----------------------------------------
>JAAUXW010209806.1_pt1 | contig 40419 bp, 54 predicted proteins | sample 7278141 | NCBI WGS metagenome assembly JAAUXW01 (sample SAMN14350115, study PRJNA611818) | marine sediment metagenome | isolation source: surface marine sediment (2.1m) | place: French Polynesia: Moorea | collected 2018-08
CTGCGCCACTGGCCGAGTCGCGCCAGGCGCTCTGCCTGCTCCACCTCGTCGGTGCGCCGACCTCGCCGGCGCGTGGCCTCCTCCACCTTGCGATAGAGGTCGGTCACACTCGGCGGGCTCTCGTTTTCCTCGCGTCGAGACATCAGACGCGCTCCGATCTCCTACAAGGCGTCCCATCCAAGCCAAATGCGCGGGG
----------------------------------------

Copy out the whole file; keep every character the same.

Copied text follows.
>JAAUXW010209806.1_pt1 | contig 40419 bp, 54 predicted proteins | sample 7278141 | NCBI WGS metagenome assembly JAAUXW01 (sample SAMN14350115, study PRJNA611818) | marine sediment metagenome | isolation source: surface marine sediment (2.1m) | place: French Polynesia: Moorea | collected 2018-08
CTGCGCCACTGGCCGAGTCGCGCCAGGCGCTCTGCCTGCTCCACCTCGTCGGTGCGCCGACCTCGCCGGCGCGTGGCCTCCTCCACCTTGCGATAGAGGTCGGTCACACTCGGCGGGCTCTCGTTTTCCTCGCGTCGAGACATCAGACGCGCTCCGATCTCCTACAAGGCGTCCCATCCAAGCCAAATGCGCGGGG